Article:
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Pre-eruptive conditions and triggering mechanism of the ~ 16 ka Santa Bárbara explosive eruption of Sete Cidades Volcano (São Miguel, Azores)

  • Kathrin Laeger
  • Maurizio PetrelliEmail author
  • Daniele Morgavi
  • Michele Lustrino
  • Adriano Pimentel
  • Joali Paredes-Mariño
  • Rebecca L. Astbury
  • Ulrich Kueppers
  • Massimiliano Porreca
  • Diego Perugini
Original Paper

Abstract

The Santa Bárbara trachytic eruption (~ 16 ka) was one of the major eruptions of the Sete Cidades Volcano (São Miguel Island, Azores), recording the last phase of caldera formation. Here, we report and combine geochemical, mineralogical, and petrological constraints on natural samples with time-series experiments to describe the pre-eruptive conditions of the Santa Bárbara plumbing system. The trachytic pumice clasts are notably characterized by the presence of hawaiitic enclaves, banded textures (~ 60–67 wt% SiO2) and high variability in mineral phases, occasionally rounded and partially resorbed. The hawaiitic enclaves contain quench textures such as sharp contacts with the trachytic groundmass, as well as acicular and skeletal growth of several minerals, pointing to a high-temperature gradient between the hot hawaiitic magma and the colder trachytic reservoir. Distinct phenocryst rim compositions in both magmas exclude significant chemical diffusion. We suggest that the hawaiitic enclaves represent an intrusion that triggered the eruption, but was only partially involved in the mixing process that generated the banded groundmass textures. These textural heterogeneities are interpreted to be related to a self-mixing event induced by convection within a compositionally zoned reservoir, with trachytic and mugearitic magmas at the top and the bottom, respectively. In detail, the model requires the likely arrival of hawaiitic magma to the base of the reservoir, inducing mixing by reheating of the resident mugearitic magma and volatile transfer. These processes produced a thermo-chemical destabilization (i.e., convection) of the shallow reservoir and mixing between the mugearitic and the trachytic magmas. We reproduced the observed chemical signatures performing time-series mixing experiments and calculated the concentration variance decay during mixing. Estimated timescales indicate that the hawaiitic intrusion took place ~ 41 h before the onset of the eruption.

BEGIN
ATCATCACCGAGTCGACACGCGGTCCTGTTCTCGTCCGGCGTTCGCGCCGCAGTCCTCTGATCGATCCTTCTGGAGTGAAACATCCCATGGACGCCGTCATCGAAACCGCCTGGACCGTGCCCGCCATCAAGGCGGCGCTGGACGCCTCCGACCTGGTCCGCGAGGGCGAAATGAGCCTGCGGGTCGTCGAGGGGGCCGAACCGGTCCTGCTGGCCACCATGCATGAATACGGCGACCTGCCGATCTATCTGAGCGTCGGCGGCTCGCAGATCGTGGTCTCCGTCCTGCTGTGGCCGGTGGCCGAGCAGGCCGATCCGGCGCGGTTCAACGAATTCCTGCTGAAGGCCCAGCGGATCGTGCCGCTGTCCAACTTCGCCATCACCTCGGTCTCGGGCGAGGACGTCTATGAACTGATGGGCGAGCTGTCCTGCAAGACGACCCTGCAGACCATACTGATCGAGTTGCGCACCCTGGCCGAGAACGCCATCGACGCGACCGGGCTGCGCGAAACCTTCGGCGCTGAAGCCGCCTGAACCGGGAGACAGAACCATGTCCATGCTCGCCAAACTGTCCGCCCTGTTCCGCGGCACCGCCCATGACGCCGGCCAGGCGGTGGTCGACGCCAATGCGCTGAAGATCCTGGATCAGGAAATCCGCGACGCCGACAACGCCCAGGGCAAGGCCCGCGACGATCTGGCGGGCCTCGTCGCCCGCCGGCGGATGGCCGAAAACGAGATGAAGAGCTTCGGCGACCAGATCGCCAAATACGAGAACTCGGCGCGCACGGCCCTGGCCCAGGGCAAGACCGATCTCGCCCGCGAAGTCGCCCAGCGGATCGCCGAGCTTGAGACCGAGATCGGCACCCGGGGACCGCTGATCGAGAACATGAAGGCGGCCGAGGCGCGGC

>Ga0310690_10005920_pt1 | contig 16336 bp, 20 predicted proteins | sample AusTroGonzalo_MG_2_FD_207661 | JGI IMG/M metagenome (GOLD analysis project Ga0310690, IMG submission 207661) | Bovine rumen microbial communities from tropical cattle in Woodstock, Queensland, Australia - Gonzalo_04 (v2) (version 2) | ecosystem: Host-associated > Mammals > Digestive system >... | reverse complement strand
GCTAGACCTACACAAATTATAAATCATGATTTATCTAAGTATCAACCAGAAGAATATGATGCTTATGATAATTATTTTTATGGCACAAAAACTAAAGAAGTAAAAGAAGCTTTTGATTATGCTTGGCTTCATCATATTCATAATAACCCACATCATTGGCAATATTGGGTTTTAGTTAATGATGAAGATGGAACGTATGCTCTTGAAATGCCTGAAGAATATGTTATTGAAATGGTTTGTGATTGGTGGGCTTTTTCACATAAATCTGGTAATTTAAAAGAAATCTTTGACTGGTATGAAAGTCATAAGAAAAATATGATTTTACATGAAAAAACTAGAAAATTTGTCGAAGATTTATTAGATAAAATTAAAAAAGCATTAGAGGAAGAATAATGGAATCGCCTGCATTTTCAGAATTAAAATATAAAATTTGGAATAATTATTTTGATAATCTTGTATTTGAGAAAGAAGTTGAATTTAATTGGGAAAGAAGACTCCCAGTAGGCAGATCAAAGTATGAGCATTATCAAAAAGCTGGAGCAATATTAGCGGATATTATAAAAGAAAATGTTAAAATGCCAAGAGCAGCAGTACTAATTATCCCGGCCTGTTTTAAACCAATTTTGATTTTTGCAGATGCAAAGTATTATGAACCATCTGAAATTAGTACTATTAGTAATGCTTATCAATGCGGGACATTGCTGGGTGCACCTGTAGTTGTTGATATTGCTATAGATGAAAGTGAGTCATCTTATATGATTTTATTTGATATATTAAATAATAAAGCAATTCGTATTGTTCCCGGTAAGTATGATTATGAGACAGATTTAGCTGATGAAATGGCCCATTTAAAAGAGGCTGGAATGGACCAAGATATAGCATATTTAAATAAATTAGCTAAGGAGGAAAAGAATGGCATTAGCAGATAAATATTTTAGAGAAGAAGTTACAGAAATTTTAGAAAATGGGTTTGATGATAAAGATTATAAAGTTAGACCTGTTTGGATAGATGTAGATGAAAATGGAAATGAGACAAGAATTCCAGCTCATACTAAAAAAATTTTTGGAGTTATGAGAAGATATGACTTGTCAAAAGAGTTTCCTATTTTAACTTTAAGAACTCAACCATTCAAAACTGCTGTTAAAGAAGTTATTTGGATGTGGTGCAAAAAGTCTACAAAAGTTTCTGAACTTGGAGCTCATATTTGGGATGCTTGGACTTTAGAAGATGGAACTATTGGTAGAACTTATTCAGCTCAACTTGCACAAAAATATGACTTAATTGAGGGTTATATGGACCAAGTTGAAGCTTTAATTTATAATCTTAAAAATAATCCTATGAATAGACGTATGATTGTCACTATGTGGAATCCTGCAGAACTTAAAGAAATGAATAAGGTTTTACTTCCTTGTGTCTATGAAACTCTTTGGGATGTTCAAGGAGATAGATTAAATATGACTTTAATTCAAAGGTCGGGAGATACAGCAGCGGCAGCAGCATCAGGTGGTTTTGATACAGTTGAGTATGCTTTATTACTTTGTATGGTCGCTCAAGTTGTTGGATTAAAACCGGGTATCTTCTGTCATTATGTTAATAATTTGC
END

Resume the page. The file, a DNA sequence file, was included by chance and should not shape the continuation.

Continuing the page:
Keywords

Azores Fractional crystallization Homogenization Mafic enclaves Magma mixing Time-series experiments 

Notes

Acknowledgements

This study has been funded under the European Union’s Seventh Framework Programme FP7 “FP7-People-2013-ITN”, grant agreement number 607905 (VERTIGO). DM and MP acknowledge the University of Perugia (Progetti Ricerca di base MORGABASE 2015 and CHALLENGE) for financial support. ML acknowledges Sapienza Università di Roma (Progetti Ricerca Ateneo 2015, 2016 and 2017) for financial support. UK acknowledges financial support during field work from Project M1.1.2/I/009/2005/A of the Portuguese foundation Fundação Gaspar Frutuoso. DP acknowledges the European Research Council with the Consolidator grant CHRONOS (612776) and PRIN n. 2010TT22SC 004. We gratefully acknowledge the help of H. Lohringer, D. Müller (both LMU), M. Serracino and M. Albano (CNR, Rome) and D. González-García (Perugia) for the help during sample preparation and chemical analyses. The authors acknowledge Mickael Laumonier and an anonymous reviewer for the constructive comments that allowed improving the manuscript significantly.

Supplementary material

410_2019_1545_MOESM1_ESM.xlsx (133 kb)
Supplementary material 1 (XLSX 132 KB)

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Copyright information

© Springer-Verlag GmbH Germany, part of Springer Nature 2019

Authors and Affiliations

  • Kathrin Laeger
    • 1
  • Maurizio Petrelli
    • 1
    Email author
  • Daniele Morgavi
    • 1
  • Michele Lustrino
    • 2
    • 3
  • Adriano Pimentel
    • 4
    • 5
  • Joali Paredes-Mariño
    • 1
  • Rebecca L. Astbury
    • 1
  • Ulrich Kueppers
    • 6
  • Massimiliano Porreca
    • 1
  • Diego Perugini
    • 1
  1. 1.Department of Physics and GeologyUniversity of PerugiaPerugiaItaly
  2. 2.Dipartimento di Scienze della TerraSapienza Università di RomaRomeItaly
  3. 3.Istituto di Geologia Ambientale e Geoingegneria, CNRRomeItaly
  4. 4.Instituto de Investigação em Vulcanologia e Avaliação de Riscos (IVAR)Universidade dos AçoresPonta DelgadaPortugal
  5. 5.Centro de Informação e Vigilância Sismovulcânica dos Açores (CIVISA)Ponta DelgadaPortugal
  6. 6.Department of Earth and Environmental SciencesLudwig-Maximilians-Universität (LMU) MunichMunichGermany

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